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AirZim tables debt strategy

Air Zimbabwe (AirZim) board has approached government with a proposal to assume its huge debt overhang accrued from various quasi-government entities, as the struggling state-owned enterprises moves to clean its balance sheet, the businessdigest has learnt.

By Melody Chikono

AirZim is currently saddled with a debt of US$341 million. Of the debt, 92,2% amounting to US$314 million is local debt, while the foreign debt constitutes 8% at US$ 26,1 million. The entity is struggling to court potential investment partners due to its poor balance sheet, among a myriad of other challenges besetting the airline.

AirZim corporate services manager Tafadzwa Mazonde told businessdigest that while the details are confidential, the set-off will be between the airline and government-related institutions.

“From Air Zimbabwe side, we have approached government with a proposal for the facilitation of set off arrangements in respect of the portion of our legacy debts due to quasi-government entities .As for the details on the set off, the correspondences and the proposals were part of a broader proposal including other affairs of the airline which are still confidential. However, the intricacies of the setoff are that it focuses on inter-debts between the airline and government, government departments and parastatals,” he said.

The bigger part of the local debt is with Zimra for PAYE, VAT and Rabated Travel amounting to US$90 679 051 which is 26,58% of the debt followed by Ministry of Transport loans at US$84,9 million (24,89%) while Caaz Nav, PSC, rates amounts to US$36,3 million (10,67%).

Staff salaries and allowances amount to US$36,1 million (10,6%) while CBZ historical overdraft (loan) amounts to US$23 million (6,7%) and NHS Handling amounts to US$20,1 translating to 5,9% of the total debt.

Slightly big debts to non-government entities range from US$500 000 to close to US$2 million includes to Total Zimbabwe, Cimas, and Zuva Petroleum.

The foreign debt is mainly with service providers, pre-tax refunds, staff salaries and statutory obligations in Lusaka and London.

To date, he said the parastatal has managed to offset a significant portion of its staggering debt through “set-off arrangements”.
“This is a process which is currently on going and to date we have managed to extinguish a significant portion of such debt through set off arrangements against what is owed to Air Zimbabwe from some other government related institutions. The government has also stated in various circles that there is a debt takeover process that is in motion,” he said.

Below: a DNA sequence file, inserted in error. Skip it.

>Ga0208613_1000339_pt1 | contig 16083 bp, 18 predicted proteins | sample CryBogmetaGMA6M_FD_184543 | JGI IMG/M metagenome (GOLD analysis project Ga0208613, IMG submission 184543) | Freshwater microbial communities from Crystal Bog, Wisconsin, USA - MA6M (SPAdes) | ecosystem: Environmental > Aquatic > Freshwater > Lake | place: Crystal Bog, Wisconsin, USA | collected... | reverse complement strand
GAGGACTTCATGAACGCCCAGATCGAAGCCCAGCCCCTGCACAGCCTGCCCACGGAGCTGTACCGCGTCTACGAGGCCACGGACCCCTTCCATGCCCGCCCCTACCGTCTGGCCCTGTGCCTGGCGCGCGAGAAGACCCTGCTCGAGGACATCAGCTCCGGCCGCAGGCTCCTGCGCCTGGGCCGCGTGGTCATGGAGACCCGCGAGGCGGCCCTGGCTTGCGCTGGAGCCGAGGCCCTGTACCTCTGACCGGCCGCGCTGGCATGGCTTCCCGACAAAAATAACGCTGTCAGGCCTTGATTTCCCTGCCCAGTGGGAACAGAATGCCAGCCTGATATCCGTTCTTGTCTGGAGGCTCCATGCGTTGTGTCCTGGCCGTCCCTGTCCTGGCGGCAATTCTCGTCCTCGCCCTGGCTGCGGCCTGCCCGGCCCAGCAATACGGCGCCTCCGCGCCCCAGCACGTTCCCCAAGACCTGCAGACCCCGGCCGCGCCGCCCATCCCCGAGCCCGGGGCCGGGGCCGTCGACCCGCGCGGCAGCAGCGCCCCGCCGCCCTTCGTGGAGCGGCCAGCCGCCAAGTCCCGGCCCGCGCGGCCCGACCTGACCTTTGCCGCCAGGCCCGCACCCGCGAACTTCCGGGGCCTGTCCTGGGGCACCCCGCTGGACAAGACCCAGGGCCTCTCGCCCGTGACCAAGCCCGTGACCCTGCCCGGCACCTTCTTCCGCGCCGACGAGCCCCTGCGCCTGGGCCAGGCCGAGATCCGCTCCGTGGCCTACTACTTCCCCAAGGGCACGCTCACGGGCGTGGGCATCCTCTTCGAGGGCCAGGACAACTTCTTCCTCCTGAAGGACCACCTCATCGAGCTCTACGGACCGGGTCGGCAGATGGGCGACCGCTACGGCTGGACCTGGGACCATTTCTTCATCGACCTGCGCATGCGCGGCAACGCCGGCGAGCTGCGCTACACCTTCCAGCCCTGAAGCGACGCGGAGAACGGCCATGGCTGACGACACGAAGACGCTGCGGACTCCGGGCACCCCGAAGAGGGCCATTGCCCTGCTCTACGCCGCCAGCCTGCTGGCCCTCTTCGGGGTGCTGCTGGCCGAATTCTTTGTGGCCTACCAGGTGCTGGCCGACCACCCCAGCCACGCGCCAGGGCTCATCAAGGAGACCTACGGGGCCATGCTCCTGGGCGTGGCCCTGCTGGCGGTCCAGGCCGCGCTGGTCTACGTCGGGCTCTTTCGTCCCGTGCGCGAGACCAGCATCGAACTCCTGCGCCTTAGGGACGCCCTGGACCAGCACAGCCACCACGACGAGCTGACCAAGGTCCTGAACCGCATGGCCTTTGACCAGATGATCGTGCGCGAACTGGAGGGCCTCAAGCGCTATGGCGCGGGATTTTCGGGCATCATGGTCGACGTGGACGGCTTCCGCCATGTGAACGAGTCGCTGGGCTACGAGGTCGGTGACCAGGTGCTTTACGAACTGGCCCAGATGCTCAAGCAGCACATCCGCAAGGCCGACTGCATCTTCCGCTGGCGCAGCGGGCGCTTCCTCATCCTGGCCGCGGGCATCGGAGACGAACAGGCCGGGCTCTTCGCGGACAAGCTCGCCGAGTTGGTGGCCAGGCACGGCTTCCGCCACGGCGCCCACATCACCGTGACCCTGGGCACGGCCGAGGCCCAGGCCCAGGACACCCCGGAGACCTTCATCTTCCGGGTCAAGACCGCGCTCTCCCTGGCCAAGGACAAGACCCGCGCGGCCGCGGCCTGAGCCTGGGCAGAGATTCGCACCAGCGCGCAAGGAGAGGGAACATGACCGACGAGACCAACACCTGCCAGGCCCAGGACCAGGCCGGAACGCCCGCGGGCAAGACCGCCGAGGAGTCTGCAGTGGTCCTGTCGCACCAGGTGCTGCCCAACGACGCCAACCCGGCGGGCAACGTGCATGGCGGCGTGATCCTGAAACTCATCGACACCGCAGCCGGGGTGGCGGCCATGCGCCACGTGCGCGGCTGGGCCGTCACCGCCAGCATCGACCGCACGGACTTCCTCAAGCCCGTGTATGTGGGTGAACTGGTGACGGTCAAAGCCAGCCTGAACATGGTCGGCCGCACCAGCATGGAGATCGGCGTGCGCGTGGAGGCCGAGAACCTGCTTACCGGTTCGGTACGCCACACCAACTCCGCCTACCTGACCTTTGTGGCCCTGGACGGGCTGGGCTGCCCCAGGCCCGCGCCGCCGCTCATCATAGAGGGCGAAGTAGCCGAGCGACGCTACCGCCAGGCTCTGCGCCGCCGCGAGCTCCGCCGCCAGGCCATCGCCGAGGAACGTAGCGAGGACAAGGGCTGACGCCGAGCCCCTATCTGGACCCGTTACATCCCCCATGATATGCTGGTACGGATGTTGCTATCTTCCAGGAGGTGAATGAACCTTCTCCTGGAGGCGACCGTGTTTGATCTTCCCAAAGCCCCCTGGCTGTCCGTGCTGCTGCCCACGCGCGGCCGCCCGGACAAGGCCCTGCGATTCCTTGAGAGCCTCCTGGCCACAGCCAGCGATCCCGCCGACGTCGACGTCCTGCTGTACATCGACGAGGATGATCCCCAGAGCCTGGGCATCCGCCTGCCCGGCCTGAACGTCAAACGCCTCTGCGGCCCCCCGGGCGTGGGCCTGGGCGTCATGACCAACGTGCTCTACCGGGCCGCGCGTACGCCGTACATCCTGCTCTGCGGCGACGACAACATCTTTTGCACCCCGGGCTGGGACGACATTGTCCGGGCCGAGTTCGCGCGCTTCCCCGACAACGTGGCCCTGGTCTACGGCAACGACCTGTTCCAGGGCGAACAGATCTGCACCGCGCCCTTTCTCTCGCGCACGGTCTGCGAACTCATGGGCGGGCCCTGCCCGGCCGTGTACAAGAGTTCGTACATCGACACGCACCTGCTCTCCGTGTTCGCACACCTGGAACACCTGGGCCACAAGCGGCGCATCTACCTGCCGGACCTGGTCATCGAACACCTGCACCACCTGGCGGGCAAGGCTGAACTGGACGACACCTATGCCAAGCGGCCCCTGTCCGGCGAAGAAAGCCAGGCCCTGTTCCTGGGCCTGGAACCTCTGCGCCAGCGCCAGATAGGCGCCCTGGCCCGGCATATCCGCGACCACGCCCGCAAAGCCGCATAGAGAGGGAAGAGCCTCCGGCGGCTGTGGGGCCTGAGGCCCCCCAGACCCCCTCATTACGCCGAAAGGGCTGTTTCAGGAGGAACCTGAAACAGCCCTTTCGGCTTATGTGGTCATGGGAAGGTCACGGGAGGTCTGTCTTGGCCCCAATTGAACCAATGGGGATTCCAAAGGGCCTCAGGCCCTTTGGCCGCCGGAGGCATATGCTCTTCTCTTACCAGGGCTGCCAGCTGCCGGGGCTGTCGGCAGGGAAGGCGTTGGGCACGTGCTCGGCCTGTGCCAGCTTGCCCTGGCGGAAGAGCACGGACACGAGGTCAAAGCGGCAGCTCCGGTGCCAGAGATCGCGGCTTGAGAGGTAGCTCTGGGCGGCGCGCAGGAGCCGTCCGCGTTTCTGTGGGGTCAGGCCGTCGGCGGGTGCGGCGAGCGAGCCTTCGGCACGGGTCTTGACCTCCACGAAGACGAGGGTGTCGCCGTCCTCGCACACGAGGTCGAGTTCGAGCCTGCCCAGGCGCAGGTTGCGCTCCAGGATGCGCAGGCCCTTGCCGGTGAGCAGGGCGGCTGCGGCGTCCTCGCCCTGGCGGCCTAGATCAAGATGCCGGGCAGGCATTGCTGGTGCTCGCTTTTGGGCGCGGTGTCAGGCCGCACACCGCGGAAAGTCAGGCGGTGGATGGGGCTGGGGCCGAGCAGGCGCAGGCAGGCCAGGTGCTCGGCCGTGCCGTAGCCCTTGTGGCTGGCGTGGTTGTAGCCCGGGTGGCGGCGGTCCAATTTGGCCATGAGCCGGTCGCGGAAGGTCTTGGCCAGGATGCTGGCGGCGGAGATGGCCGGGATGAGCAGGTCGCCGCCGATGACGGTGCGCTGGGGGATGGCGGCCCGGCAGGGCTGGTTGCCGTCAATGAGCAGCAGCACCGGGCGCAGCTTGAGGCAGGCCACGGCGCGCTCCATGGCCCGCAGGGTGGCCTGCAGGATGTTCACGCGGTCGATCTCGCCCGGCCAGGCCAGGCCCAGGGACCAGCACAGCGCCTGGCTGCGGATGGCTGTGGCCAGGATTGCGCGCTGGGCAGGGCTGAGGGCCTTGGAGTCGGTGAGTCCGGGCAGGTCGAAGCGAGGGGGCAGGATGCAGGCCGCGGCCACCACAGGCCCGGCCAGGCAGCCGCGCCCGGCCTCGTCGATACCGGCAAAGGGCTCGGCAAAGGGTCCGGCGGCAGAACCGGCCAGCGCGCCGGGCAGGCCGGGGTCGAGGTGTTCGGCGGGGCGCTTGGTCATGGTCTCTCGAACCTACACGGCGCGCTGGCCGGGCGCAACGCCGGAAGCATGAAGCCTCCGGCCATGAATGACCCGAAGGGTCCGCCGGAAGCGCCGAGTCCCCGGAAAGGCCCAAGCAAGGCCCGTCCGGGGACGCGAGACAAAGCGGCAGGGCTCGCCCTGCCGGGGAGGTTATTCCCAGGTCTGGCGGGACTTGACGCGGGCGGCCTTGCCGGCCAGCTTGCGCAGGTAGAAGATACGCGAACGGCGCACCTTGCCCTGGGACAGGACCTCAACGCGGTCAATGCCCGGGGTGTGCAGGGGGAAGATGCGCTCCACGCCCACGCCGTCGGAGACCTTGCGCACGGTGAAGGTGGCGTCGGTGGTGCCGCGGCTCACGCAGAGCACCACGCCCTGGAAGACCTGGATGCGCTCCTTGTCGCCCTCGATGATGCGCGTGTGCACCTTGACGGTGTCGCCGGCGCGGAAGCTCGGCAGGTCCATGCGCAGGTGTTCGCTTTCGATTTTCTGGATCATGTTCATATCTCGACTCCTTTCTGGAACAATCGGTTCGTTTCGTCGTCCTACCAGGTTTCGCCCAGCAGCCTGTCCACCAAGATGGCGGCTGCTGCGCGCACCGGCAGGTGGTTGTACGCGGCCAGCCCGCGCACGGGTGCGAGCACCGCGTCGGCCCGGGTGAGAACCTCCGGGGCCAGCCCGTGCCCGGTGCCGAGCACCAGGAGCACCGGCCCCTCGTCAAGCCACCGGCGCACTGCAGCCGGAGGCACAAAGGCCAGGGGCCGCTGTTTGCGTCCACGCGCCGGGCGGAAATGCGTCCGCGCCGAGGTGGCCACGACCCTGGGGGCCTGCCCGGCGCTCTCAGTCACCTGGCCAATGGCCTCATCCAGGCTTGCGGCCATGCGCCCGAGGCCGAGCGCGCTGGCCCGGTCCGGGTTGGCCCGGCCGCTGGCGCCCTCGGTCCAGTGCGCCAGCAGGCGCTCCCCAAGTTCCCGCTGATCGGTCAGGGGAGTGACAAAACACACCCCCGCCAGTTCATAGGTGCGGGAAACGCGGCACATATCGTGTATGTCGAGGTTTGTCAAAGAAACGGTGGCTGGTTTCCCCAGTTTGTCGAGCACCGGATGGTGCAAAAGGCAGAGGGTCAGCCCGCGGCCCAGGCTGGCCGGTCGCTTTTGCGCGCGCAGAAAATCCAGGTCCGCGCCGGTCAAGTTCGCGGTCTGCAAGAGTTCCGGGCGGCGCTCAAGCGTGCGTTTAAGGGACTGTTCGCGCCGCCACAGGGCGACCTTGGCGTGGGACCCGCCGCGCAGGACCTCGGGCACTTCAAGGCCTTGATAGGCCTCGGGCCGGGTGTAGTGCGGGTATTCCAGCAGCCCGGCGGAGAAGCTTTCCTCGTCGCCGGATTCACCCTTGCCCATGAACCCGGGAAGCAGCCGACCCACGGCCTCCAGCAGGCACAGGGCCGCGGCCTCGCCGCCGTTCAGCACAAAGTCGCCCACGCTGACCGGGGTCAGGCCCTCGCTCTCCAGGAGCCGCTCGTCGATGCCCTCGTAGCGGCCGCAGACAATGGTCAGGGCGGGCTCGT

In spite of the complexities surrounding negotiations with government, Mazonde said a solution would be found to settle the debt.

Writing-off most of this debt as shareholder contribution will give the airline a completely different picture than the current perception where there is hesitancy to invest and support it.

Last year, the debt ridden airline crafted a plan to turn around its operations.

Under the plan, at least US$45 million is required in the short-term, to return AirZim to viability.

The airline also requires US$6 million to buy a fleet of three planes, US$4,6 million for International Air Transport Association (Iata) clearing house joining fees, among other financial obligations.

Meanwhile, Mazonde said the airline was working on a number of initiatives to stay afloat amid emerging competitors plying its traditional routes.

Various airlines are now plying the Harare-Bulawayo route which used to be a preserve of the national airline.

“Like any other entity, the emergency of competition on previously monopolized routes will in the immediate run affect us. However, we believe competition is healthy and we are preparing well for such.

“We are working on a number of initiatives to cushion us against such competition and this also includes adjusting some of our operations to enable us to competitively withstand the new phenomenon,” he said.

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